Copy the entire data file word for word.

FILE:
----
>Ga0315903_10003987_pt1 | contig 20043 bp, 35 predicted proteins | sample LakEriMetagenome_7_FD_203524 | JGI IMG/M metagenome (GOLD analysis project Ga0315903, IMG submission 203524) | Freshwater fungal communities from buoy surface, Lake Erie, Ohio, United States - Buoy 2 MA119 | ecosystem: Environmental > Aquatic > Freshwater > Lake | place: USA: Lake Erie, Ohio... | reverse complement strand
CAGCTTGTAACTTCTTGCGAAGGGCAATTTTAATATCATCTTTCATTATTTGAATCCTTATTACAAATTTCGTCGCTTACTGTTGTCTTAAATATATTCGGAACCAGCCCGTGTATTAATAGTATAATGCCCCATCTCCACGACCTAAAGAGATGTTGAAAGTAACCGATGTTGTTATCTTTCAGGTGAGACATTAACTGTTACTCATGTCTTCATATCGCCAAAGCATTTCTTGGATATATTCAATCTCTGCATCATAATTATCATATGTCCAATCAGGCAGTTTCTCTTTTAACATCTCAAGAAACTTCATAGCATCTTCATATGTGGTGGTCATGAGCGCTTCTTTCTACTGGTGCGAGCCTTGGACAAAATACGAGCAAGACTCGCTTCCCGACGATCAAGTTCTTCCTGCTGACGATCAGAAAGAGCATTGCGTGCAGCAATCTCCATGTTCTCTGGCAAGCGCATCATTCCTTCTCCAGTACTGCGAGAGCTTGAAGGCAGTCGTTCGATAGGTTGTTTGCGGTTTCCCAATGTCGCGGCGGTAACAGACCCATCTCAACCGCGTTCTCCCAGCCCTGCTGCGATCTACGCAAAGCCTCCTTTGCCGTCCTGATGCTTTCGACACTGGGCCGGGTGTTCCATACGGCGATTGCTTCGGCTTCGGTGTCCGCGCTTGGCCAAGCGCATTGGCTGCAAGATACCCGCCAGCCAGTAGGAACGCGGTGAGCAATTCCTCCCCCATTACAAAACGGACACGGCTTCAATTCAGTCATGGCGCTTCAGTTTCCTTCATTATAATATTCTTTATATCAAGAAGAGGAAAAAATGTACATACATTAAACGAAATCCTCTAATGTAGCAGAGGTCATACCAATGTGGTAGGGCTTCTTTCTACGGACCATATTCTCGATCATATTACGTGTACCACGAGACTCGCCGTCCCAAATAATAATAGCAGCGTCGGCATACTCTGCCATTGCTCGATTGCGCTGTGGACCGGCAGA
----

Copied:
>Ga0315903_10003987_pt1 | contig 20043 bp, 35 predicted proteins | sample LakEriMetagenome_7_FD_203524 | JGI IMG/M metagenome (GOLD analysis project Ga0315903, IMG submission 203524) | Freshwater fungal communities from buoy surface, Lake Erie, Ohio, United States - Buoy 2 MA119 | ecosystem: Environmental > Aquatic > Freshwater > Lake | place: USA: Lake Erie, Ohio... | reverse complement strand
CAGCTTGTAACTTCTTGCGAAGGGCAATTTTAATATCATCTTTCATTATTTGAATCCTTATTACAAATTTCGTCGCTTACTGTTGTCTTAAATATATTCGGAACCAGCCCGTGTATTAATAGTATAATGCCCCATCTCCACGACCTAAAGAGATGTTGAAAGTAACCGATGTTGTTATCTTTCAGGTGAGACATTAACTGTTACTCATGTCTTCATATCGCCAAAGCATTTCTTGGATATATTCAATCTCTGCATCATAATTATCATATGTCCAATCAGGCAGTTTCTCTTTTAACATCTCAAGAAACTTCATAGCATCTTCATATGTGGTGGTCATGAGCGCTTCTTTCTACTGGTGCGAGCCTTGGACAAAATACGAGCAAGACTCGCTTCCCGACGATCAAGTTCTTCCTGCTGACGATCAGAAAGAGCATTGCGTGCAGCAATCTCCATGTTCTCTGGCAAGCGCATCATTCCTTCTCCAGTACTGCGAGAGCTTGAAGGCAGTCGTTCGATAGGTTGTTTGCGGTTTCCCAATGTCGCGGCGGTAACAGACCCATCTCAACCGCGTTCTCCCAGCCCTGCTGCGATCTACGCAAAGCCTCCTTTGCCGTCCTGATGCTTTCGACACTGGGCCGGGTGTTCCATACGGCGATTGCTTCGGCTTCGGTGTCCGCGCTTGGCCAAGCGCATTGGCTGCAAGATACCCGCCAGCCAGTAGGAACGCGGTGAGCAATTCCTCCCCCATTACAAAACGGACACGGCTTCAATTCAGTCATGGCGCTTCAGTTTCCTTCATTATAATATTCTTTATATCAAGAAGAGGAAAAAATGTACATACATTAAACGAAATCCTCTAATGTAGCAGAGGTCATACCAATGTGGTAGGGCTTCTTTCTACGGACCATATTCTCGATCATATTACGTGTACCACGAGACTCGCCGTCCCAAATAATAATAGCAGCGTCGGCATACTCTGCCATTGCTCGATTGCGCTGTGGACCGGCAGA